Vertebral dysfunction especially facet joint and disc (mechanical pain)
Spondylosis (degenerative OA)
Serious disorders not to be missed
Is the patient trying to tell me something?
Quite likely. Consider lifestyle, stress, work problems, malingering, conversion reaction.
Routine analysis of pain (SOCRATES approach), especially intensity of pain and its relation to rest and activity and also diurnal variation. Ask about pain on standing, sitting and walking with types of claudication (if any).
Review family history, occupational history, drug history, psychosocial history and ask questions about red flags that are alarm symptoms of serious disease.
Follow the LOOK, FEEL, MOVE, MEASURE clinical approach with an emphasis on palpation—central and lateral.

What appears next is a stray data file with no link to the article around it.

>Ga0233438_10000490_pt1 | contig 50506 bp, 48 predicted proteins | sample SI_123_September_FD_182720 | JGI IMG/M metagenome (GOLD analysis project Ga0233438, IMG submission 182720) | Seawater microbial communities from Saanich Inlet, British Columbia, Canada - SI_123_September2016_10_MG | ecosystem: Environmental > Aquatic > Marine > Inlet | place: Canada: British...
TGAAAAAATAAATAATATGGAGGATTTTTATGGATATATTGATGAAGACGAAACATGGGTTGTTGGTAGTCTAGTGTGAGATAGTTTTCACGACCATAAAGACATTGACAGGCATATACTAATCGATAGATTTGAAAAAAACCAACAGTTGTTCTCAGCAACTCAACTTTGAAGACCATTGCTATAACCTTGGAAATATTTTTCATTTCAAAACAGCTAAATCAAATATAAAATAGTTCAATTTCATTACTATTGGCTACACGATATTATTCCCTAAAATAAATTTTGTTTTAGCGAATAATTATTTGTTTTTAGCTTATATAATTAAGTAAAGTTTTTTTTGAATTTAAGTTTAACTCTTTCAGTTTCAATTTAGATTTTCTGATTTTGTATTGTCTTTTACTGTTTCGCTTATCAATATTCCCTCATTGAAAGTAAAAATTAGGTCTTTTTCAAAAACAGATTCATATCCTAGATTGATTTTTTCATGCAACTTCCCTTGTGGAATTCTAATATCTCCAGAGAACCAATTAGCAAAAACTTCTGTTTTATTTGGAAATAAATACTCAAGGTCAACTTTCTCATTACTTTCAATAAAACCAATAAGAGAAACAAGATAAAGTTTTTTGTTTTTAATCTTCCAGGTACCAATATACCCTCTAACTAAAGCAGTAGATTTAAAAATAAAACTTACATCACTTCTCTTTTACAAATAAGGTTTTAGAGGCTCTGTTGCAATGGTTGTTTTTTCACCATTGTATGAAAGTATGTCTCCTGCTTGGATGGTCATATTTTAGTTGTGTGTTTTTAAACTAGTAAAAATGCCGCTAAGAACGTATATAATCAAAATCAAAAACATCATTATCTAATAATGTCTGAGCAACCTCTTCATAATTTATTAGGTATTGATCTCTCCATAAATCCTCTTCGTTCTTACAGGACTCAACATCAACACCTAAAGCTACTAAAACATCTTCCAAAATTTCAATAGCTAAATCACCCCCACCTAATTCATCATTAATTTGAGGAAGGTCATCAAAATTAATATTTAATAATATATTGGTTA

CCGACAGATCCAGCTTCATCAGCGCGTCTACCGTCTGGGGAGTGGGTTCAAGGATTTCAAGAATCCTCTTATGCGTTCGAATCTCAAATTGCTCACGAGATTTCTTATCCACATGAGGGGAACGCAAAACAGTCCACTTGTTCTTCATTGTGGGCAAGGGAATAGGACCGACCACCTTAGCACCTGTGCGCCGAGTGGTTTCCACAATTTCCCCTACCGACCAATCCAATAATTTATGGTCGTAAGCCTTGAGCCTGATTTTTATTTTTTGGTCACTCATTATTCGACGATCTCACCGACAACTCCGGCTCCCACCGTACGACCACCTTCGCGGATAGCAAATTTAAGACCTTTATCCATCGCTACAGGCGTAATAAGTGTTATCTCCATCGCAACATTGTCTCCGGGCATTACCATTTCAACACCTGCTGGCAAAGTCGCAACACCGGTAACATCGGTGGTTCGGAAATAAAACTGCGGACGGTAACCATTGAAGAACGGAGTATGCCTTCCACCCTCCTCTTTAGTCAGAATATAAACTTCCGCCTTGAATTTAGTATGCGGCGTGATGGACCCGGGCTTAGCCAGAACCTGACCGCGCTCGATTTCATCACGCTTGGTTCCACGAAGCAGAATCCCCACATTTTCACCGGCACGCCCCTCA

The movements with normal ranges are:
Perform a neurological and vascular examination of the lower limb/s with pain.
This should be conservative, especially in the absence of red flags. Basic screening is:
Reserve CT scan, MRI or radionuclide scan for suspected serious disease (malignancy and infection).
Continuous pain (day and night) points to neoplasm (esp. malignancy) or infection.
Pain (and stiffness) at rest, relief with activity indicates inflammation (e.g. spondyloarthropathy).
Pain provoked by activity with relief at rest indicates mechanical (vertebral) dysfunction.
Pain in the periphery of the limb can be discogenic causing radicular pain or spinal cord stenosis causing neurogenic claudication or vascular causing intermittent claudication.